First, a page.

Illustration by Olivia Abeyta
Many parents at Northwestern let out a sigh of relief after the Food and Drug Administration recently authorized the Pfizer-BioNTech vaccine for children ages 5 to 11.
Yuhua Yu, a third-year psychology graduate student and a parent of two 7-year-olds and a 10-year-old, said she was grateful when she heard the news of the authorization.
“‘Thank god,’ was my reaction,” Yu said. “We’ve been waiting for this moment for a long time.”
The FDA authorized the vaccine for emergency use on children on Oct. 29. The Centers for Disease Control and Prevention backed this decision by publishing its own recommendation of vaccine authorization for the age group.
Despite these endorsements, however, Yu said she had some minor concerns about the vaccine’s effect on children. One such concern was the risk of myocarditis, a rare side-effect of mRNA vaccines against COVID-19 involving heart inflammation, she said.
“Especially for young children, there isn’t enough data on the risk of myocarditis, and that’s why I want to wait a week or two before I get the appointment,” Yu said.
For economics Prof. Lori Beaman, the authorization meant a partial liberation from her concerns regarding the health and education of her two children.
While her children’s return to in-person education last winter was somewhat relieving, Beaman said it also became a source of anxiety as positive cases started popping up at school. She hopes getting her children vaccinated will set her mind at ease and allow them to enjoy being around people again.
“For our family, we’re really excited that we can now have other kids over for playdates without worrying too much,” Beaman said. “We have not eaten at a restaurant this whole time, but I think that’s something we’re ready to start talking about doing.”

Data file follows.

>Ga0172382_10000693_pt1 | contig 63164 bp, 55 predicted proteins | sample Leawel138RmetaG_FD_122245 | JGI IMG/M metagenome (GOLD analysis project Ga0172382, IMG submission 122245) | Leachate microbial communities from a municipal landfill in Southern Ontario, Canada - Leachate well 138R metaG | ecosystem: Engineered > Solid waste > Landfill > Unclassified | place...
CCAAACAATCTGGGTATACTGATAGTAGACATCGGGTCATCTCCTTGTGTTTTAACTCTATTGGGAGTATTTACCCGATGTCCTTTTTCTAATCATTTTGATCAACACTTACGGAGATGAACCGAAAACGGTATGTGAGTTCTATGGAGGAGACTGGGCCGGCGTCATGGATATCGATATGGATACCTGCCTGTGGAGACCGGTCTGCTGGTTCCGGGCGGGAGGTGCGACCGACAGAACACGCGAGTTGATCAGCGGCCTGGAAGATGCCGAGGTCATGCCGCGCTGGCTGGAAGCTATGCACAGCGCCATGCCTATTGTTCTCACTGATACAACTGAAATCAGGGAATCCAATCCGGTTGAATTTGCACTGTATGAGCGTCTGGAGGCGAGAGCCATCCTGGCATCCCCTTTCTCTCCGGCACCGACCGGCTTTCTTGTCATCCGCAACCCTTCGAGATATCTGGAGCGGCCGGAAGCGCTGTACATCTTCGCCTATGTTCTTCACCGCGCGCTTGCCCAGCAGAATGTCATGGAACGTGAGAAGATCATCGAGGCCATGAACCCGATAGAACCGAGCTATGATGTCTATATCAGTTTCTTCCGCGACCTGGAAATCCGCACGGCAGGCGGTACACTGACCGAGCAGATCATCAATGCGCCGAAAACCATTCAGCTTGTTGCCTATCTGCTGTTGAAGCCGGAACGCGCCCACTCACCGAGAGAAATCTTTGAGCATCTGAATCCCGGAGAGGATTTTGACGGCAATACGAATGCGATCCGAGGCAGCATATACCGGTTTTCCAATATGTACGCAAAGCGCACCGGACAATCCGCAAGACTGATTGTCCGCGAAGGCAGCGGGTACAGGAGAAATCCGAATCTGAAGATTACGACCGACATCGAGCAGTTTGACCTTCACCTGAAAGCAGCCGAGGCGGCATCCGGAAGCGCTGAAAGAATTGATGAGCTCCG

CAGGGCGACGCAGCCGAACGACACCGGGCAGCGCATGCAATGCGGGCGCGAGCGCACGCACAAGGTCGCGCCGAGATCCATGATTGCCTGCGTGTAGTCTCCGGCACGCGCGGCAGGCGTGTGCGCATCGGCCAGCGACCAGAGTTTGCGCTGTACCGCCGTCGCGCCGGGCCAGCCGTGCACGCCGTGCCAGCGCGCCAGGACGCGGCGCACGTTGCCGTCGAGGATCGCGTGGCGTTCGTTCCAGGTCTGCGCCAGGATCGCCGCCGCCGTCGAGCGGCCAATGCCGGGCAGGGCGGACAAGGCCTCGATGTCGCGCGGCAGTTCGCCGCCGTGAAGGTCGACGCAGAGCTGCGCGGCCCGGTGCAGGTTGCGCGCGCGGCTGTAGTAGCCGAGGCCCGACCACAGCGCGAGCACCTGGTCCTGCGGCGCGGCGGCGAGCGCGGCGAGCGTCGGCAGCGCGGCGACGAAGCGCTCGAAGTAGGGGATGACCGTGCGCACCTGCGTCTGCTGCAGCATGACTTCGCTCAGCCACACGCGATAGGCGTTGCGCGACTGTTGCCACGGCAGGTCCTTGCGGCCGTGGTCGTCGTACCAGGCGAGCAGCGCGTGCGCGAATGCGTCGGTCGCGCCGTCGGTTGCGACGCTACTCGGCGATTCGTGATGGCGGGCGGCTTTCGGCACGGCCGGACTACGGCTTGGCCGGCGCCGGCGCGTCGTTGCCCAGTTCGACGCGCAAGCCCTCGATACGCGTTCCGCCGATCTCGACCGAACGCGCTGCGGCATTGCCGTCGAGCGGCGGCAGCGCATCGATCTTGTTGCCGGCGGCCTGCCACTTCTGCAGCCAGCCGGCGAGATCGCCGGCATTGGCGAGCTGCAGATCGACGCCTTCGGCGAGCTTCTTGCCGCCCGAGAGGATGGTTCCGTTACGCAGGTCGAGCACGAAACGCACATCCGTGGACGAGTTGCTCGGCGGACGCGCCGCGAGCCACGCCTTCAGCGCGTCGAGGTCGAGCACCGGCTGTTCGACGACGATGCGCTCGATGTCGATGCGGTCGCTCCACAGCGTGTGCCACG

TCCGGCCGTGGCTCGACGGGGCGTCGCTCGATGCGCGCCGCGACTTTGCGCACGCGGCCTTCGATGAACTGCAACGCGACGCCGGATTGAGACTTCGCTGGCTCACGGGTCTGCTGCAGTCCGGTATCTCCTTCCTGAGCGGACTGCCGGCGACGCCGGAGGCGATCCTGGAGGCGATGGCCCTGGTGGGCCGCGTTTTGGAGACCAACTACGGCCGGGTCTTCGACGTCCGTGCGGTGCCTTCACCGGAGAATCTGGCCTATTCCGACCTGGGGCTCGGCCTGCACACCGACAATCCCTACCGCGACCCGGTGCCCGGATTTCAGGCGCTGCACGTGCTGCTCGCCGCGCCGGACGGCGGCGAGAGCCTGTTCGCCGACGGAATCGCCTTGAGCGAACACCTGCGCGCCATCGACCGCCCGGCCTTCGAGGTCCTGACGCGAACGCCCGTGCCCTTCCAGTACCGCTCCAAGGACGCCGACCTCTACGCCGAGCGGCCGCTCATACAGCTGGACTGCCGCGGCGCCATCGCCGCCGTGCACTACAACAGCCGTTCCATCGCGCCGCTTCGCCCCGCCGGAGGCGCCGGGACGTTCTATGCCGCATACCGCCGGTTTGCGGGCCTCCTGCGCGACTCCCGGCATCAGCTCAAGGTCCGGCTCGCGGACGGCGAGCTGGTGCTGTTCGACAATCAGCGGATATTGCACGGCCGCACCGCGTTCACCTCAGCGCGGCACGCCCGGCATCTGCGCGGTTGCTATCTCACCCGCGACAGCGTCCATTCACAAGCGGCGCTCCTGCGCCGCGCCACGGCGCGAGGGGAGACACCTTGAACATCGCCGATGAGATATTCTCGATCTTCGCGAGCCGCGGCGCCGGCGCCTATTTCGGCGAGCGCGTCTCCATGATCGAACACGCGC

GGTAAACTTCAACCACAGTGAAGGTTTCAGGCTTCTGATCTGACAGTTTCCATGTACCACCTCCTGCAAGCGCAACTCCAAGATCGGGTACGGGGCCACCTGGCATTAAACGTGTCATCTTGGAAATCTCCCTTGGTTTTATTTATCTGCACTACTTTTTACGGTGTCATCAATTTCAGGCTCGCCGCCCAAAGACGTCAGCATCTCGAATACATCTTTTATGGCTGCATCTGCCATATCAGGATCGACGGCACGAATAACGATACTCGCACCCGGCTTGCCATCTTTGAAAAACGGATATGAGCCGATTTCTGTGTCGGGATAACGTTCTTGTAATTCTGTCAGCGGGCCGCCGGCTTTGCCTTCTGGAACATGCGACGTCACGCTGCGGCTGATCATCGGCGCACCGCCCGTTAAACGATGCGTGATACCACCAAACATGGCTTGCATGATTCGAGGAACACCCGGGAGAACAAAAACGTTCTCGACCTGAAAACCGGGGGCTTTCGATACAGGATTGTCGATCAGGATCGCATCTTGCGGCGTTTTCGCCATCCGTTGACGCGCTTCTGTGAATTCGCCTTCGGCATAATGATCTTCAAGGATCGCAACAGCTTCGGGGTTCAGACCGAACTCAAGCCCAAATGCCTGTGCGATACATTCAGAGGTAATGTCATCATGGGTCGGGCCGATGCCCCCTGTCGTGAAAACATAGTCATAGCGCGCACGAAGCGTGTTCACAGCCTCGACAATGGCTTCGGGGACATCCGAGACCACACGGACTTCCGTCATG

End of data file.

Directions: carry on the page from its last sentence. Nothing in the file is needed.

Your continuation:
Feinberg Prof. Jennifer Kusma, who works as an advanced general pediatric and primary care physician at Ann & Robert H. Lurie Children’s Hospital of Chicago, said the vaccine is widely available in locations including local hospitals and pharmacies.
Kusma said she recommends parents vaccinate their eligible children as soon as possible.
“As far as the safety of this vaccine, it’s been very well-studied and it’s very safe,” Kusma said. “We’re not seeing those short-term side effects that we expect with vaccines, so I would say that I have confidence in its safety.”
Doses for children have been diluted from the concentration used for adults, making the vaccine safer for children while maintaining its efficacy, Kusma added.
Kusma acknowledged that some parents may still have concerns about the vaccine, but she said listening to scientists and doctors while having conversations to address those concerns is critical to ensuring everyone’s safety.
“As a pediatrician, my job is to talk with the families that I serve and answer their questions and concerns to the best of my ability,” Kusma said. “I really hope families with those concerns go to trusted sources of information to learn more.”
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